The national public debt is a well-publicized figure in political debates. I think nearly everyone knows by now that we have a $20 trillion national debt and it’s well on its way towards $21 trillion. As I discussed in a previous article, private debt is a more vicious and immediate problem than public debt, but that doesn’t mean public debt isn’t a drain on the economy. Here, however, we will discuss the actual problems associated with public debt, namely potential inflation and opportunity cost.
The graphic below shows how the government’s annual operating budget, around $4.09 trillion, is only 89% funded through tax revenues. The shortfall, known as the annual deficit, is tacked onto the total national debt, which must be funded by treasury or bond holders.
The list of bondholders, to the right, shows who is primarily responsible for upholding the US government’s profligate spending habit, and whom the government has to entice with an interest rate for risk in order to get buy-in. Astoundingly, foreign nations service nearly 30% of the national debt, the largest being China, Japan, and the UK. However, the largest component still consists of individuals and institutions such as pension funds and mutual funds. Notice the “social security trust fund.” The government branch that manages social security payments still operates in a surplus (separate from this graphic). They use that surplus to purchase US treasuries in order to add some interest to the fund and keep up with PCE inflation. In approximately 2020, social security expenses are estimated to exceed revenue inflows, thus leading to a shortfall in funding.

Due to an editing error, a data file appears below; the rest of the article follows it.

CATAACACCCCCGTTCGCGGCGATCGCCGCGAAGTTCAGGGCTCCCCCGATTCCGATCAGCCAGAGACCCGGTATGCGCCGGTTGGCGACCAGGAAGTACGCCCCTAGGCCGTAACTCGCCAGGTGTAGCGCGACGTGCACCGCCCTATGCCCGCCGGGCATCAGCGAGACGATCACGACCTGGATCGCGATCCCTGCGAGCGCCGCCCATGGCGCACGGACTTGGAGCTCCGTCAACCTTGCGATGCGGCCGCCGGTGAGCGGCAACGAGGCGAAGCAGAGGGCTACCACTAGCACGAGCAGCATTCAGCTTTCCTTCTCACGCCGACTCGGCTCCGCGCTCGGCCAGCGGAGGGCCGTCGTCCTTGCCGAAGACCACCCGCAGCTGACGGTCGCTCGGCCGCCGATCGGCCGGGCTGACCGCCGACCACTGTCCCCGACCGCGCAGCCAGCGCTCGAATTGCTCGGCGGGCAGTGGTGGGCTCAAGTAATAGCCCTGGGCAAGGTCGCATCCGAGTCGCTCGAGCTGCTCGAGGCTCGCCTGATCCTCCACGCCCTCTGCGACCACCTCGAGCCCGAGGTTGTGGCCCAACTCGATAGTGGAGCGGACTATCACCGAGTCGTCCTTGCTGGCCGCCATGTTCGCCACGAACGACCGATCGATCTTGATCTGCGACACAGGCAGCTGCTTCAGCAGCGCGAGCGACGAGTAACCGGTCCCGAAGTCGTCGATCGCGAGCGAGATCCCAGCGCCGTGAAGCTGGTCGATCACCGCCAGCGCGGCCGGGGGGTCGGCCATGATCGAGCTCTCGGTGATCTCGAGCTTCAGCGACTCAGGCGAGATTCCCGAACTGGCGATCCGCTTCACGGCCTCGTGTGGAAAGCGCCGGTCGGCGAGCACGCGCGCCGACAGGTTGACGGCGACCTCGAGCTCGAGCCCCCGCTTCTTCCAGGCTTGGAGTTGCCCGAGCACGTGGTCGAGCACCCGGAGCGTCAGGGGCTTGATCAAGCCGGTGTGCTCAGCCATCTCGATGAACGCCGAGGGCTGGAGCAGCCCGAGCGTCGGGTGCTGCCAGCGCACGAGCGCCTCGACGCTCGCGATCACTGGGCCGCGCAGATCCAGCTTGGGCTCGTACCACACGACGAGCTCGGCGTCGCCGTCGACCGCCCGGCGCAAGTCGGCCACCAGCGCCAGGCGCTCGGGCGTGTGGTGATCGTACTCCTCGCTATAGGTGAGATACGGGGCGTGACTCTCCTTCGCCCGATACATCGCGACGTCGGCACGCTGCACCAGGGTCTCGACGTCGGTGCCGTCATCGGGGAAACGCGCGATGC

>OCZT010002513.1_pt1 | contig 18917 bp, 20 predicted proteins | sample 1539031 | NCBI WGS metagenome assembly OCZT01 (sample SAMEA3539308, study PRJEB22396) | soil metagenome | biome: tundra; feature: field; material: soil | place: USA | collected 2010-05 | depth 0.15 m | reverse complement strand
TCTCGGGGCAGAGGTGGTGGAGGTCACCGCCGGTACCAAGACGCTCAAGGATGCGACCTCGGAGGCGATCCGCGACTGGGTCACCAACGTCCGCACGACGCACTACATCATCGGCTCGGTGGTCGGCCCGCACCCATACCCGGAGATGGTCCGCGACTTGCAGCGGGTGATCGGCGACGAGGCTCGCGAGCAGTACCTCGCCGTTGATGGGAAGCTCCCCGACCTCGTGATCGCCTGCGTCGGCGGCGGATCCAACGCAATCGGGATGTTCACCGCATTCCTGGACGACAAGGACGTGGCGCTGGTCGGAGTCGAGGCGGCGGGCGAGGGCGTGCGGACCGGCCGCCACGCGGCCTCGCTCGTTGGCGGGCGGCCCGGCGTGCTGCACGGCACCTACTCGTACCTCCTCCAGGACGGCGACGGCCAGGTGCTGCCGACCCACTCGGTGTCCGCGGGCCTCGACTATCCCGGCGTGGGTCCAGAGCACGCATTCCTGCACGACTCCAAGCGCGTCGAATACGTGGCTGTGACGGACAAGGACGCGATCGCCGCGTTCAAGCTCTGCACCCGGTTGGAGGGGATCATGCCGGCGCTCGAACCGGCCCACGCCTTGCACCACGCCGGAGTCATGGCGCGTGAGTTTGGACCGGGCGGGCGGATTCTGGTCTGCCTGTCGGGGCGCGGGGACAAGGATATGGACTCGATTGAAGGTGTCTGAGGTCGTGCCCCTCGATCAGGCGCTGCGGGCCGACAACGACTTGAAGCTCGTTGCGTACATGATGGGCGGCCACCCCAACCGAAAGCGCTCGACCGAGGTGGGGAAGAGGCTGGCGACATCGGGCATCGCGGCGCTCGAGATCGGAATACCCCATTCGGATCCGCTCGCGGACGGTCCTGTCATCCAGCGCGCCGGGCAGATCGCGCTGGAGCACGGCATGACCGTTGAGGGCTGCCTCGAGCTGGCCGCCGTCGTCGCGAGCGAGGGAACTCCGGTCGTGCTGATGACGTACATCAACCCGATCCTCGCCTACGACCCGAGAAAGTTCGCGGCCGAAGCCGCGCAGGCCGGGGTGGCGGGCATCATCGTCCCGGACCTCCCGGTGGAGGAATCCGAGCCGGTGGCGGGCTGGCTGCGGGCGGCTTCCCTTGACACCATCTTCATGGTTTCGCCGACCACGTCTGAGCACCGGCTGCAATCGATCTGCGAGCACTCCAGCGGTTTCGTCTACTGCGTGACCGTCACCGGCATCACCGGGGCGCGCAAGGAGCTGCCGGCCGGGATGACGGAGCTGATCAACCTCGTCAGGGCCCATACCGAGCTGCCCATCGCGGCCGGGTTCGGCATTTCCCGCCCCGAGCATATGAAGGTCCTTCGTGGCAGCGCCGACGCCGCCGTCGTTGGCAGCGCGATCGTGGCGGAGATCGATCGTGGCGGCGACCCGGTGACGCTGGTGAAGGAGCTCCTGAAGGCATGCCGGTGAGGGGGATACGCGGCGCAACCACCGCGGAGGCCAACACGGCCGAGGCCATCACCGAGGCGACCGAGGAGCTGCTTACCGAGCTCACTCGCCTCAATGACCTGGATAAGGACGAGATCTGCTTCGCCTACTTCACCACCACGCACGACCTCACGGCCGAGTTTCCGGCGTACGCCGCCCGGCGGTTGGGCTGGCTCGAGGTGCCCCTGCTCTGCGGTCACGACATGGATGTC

Why Is Public Debt Bad?